Audra Siliunas November 19, 2014

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Audra Siliunas

November 19, 2014

On October 31, the Chicago Tribune reported that the two-time Chicago Marathon champion, Rita Jeptoo, tested positive for doping. As a result, the Chicago Marathon organization is withholding her $500,000 prize (Hersh). If the final ruling of the International Association of Athletics Federation finds Jeptoo guilty of steroid use, she will be stripped of her titles and banned from future racing. In professional races, participatory runners, such as Rita Jeptoo, are forbidden from using performance-enhancing drugs. Policies banning steroids were created to protect the health of athletes, as well as to maintain the integrity of the sport. However, John Stuart Mill would have found these reasons to be insufficient to warrant government intervention. Instead, according to Mill’s beliefs expressed in his writing, On Liberty, he would argue for the legalization of steroids.
Countless studies have exposed the dangers of performance-enhancing drugs. The severity of the risks associated with steroids has compelled institutions to ban these substances. For example, in San Francisco School District’s athletic participation waiver, it is written, “Steroids can keep youth from growing to their full height; they can also cause heart disease, stroke, and damage liver function.” (“CIF San Francisco Section”). Likewise, as stated by Tom Davis, a representative who supported the Clean Sports Act of 2005, “Steroid use is a national public health crisis. This legislation is aimed at not only getting rid of performance enhancing drugs on the professional level, but also sends a message loud and clear to the young people of America: Steroids are illegal. Steroids are dangerous. They can be deadly.” (Patrick). Similarly, the United States Anti-Doping Agency used the same reasoning to support their ban of steroids. In their mission statement, the administration states: “The negative effects these drugs can have on one’s body make USADA’s mission paramount as to why no athlete should ever have to consider RED use to succeed in sport” (“U.S. Anti-Doping Agency”). The San Francisco School District, the legislative branch of the American government and the USADA all used the same reasoning to justify their ban of steroids: Steroids harm an athlete’s health and thus should not be allowed in sports.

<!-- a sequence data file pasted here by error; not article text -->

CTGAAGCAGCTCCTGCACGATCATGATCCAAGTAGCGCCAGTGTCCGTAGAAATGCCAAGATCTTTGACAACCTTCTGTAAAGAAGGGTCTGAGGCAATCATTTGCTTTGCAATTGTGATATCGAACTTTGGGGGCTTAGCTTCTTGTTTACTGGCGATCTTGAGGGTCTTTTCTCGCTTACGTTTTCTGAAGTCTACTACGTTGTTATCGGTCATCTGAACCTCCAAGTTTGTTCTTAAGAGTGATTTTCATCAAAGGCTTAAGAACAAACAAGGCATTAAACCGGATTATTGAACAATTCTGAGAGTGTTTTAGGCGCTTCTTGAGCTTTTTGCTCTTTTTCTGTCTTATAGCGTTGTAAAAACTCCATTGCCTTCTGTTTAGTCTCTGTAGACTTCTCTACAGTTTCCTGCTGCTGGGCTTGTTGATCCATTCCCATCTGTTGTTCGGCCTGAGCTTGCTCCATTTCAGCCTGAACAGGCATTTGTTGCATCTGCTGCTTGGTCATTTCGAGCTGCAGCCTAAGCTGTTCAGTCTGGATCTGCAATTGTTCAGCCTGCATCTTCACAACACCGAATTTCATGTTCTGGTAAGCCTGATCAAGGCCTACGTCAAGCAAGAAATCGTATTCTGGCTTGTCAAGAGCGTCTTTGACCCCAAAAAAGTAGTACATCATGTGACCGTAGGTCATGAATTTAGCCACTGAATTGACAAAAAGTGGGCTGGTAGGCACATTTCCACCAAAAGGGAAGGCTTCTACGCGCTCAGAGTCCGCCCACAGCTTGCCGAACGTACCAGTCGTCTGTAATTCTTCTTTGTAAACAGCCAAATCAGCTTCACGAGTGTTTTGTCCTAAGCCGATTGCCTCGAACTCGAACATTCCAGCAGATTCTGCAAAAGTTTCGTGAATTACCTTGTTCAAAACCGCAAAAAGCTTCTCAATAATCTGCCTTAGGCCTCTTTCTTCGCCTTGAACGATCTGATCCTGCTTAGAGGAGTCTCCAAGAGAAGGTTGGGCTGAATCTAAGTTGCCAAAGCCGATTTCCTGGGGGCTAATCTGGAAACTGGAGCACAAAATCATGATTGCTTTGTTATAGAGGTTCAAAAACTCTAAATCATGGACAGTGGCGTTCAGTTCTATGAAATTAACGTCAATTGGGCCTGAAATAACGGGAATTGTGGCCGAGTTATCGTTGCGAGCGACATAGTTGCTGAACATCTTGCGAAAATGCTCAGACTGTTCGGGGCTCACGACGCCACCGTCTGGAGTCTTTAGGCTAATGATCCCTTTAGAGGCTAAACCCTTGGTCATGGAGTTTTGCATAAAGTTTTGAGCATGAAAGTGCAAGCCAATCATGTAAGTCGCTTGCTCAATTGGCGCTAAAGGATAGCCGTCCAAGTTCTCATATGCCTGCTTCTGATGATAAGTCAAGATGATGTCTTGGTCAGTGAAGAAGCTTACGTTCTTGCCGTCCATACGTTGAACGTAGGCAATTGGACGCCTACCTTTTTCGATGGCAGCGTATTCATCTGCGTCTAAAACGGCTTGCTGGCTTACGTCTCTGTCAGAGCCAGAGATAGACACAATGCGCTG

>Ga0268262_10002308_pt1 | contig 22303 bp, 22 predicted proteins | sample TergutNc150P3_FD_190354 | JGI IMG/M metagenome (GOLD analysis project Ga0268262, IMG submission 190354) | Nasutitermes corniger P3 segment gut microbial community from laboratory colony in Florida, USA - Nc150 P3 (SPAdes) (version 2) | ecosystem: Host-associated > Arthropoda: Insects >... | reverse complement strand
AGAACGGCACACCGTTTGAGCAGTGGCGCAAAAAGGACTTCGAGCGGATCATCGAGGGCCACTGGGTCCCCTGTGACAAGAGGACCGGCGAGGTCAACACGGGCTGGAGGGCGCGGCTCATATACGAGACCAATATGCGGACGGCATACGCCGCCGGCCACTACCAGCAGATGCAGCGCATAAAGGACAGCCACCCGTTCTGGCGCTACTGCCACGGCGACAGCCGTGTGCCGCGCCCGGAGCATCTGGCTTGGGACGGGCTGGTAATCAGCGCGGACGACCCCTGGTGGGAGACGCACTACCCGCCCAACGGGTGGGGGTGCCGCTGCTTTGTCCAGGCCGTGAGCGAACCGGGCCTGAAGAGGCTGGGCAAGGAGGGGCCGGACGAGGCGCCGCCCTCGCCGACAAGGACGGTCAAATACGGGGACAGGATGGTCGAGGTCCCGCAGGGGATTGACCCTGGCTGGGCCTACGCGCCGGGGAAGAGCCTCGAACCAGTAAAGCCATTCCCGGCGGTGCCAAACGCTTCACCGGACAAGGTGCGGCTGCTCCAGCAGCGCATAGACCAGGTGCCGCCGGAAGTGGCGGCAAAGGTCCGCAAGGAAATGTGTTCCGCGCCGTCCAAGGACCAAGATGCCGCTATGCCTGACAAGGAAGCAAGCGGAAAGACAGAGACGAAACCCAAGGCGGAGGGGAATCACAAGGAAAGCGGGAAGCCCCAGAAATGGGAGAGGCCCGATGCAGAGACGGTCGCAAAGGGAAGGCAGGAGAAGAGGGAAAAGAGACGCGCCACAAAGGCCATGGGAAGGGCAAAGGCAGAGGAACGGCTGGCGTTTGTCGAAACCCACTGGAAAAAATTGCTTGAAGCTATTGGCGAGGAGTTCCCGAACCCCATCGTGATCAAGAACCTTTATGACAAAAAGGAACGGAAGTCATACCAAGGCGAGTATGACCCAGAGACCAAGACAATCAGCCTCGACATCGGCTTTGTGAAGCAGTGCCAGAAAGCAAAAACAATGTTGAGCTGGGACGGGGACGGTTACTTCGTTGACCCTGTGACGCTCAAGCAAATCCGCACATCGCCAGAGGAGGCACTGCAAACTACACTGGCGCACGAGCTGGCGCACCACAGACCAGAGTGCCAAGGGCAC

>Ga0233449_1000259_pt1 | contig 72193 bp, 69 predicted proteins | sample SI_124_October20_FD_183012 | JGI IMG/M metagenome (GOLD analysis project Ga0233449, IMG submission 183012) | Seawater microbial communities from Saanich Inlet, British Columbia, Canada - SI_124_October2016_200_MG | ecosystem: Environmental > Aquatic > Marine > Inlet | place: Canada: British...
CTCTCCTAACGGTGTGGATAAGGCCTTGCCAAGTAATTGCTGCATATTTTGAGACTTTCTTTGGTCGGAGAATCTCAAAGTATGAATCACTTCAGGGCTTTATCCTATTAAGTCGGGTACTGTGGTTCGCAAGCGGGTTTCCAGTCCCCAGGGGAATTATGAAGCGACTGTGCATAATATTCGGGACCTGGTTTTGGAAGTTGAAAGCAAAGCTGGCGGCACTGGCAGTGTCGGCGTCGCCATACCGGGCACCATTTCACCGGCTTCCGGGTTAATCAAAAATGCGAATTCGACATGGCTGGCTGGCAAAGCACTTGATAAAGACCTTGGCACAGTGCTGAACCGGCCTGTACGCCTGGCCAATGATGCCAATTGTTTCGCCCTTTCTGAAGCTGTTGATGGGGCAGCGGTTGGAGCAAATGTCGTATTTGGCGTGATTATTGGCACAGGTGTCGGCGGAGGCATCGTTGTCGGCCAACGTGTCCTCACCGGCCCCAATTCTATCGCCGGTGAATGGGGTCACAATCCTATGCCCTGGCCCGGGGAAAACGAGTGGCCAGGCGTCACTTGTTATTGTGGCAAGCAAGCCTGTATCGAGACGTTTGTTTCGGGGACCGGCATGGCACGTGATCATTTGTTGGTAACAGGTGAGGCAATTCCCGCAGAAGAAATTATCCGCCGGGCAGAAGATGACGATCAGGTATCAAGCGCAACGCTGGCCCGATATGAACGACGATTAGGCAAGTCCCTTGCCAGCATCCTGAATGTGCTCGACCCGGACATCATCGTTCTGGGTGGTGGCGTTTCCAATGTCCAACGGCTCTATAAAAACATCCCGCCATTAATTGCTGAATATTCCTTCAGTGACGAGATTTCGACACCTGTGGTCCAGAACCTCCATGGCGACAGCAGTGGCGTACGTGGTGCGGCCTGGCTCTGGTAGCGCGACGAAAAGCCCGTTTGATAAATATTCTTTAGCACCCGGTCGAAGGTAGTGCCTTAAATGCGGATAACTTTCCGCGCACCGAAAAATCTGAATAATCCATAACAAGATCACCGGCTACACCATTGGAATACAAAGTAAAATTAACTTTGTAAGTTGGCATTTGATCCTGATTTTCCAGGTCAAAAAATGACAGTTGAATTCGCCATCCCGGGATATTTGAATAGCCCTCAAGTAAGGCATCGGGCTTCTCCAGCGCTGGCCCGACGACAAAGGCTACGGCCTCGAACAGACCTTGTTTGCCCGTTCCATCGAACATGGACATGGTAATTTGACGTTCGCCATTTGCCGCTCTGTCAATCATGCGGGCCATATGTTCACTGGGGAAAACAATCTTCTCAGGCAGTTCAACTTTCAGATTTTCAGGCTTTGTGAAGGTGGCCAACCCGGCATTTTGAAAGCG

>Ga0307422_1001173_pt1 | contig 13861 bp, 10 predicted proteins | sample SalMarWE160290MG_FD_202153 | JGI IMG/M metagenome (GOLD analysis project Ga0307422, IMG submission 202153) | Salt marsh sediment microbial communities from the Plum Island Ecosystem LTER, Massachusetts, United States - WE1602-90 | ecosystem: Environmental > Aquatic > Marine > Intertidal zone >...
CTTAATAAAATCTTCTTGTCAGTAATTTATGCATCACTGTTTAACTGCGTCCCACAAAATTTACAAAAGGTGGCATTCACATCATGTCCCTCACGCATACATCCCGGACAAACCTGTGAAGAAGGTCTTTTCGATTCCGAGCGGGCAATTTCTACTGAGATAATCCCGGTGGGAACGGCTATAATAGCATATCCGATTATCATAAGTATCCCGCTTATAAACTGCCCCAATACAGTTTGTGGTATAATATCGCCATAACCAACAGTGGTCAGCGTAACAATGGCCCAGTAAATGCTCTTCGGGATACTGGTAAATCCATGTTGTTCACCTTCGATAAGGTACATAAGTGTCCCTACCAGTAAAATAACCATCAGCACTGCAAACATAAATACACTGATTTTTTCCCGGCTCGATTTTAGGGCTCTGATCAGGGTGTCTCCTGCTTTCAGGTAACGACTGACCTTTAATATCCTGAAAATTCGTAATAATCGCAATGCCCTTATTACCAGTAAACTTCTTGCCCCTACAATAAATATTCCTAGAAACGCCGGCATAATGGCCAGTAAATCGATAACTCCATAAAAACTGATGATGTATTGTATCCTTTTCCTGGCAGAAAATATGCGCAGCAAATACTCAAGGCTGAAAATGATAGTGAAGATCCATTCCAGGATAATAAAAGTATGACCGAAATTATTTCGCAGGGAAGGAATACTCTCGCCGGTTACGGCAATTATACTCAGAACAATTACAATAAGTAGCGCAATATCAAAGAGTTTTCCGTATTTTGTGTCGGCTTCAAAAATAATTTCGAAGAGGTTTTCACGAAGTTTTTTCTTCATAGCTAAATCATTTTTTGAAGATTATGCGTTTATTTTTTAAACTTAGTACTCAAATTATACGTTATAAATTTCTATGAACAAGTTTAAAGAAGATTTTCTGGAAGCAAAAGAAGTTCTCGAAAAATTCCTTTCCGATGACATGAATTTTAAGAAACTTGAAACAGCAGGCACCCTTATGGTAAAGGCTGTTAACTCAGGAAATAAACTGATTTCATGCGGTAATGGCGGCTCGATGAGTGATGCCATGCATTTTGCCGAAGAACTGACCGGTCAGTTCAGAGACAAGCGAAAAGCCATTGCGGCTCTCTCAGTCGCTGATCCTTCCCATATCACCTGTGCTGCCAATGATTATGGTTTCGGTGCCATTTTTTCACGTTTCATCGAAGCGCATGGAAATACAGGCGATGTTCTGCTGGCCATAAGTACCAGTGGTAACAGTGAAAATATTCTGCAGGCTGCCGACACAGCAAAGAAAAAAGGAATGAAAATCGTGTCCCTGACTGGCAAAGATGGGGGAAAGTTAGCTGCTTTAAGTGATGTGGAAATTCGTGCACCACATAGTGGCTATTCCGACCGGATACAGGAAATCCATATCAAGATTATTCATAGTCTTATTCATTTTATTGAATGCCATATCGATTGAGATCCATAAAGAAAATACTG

It is undeniable that steroid use puts an individual’s health at risk. However, according to John Stuart Mill’s harm principle, banning steroids because of these dangerous side-effects is not a legitimate exercise of government power. In Mill’s essay, he argues, “The only purpose for which power can be rightfully exercised over any member of a civilized community, against his will, is to prevent harm to others” (Mill 14). The San Francisco School District banned steroids because an individual, as a result of using steroids, may not grow to his or her fullest potential. While an individual’s growth being stopped prematurely harms his or her health, no physical harm is exerted on his or her neighbors’ health. Thus, side-effects of steroid use only affects the user. No matter the depth or length of research that re-affirms steroids to be harmful to the user, Mill asserts, “Over himself, over his own body and mind the individual is sovereign” (Mill 14). According to Mill, since the government controlling of an individual’s actions is “justifiable only for the security of others,” and since the consumption of performance-enhancing drugs affects only the body of the user, health risks are insufficient reasons for an institution to ban steroids.

Instead of health risks, the World Anti-Doping Agency utilized a different reasoning to prohibit performance-enhancing drugs. According to the agency, steroids harm the integrity of the sport. As stated in the World Anti-Doping Code, “Anti-doping programs seek to preserve what is intrinsically valuable about the sport. This intrinsic value is often referred to as the ‘spirit of sport’. It is the essence of Olympism; it s how we play true” (“World Anti-Doping Code” 13). While the physical harm of steroids resides with the user, the World Anti-Doping Agency argues steroids still harm others indirectly. According to the agency, performance-enhancing drugs harm the equality of opportunity of a competing athlete. As a result of this indirect harm, the agency claims government intervention is warranted.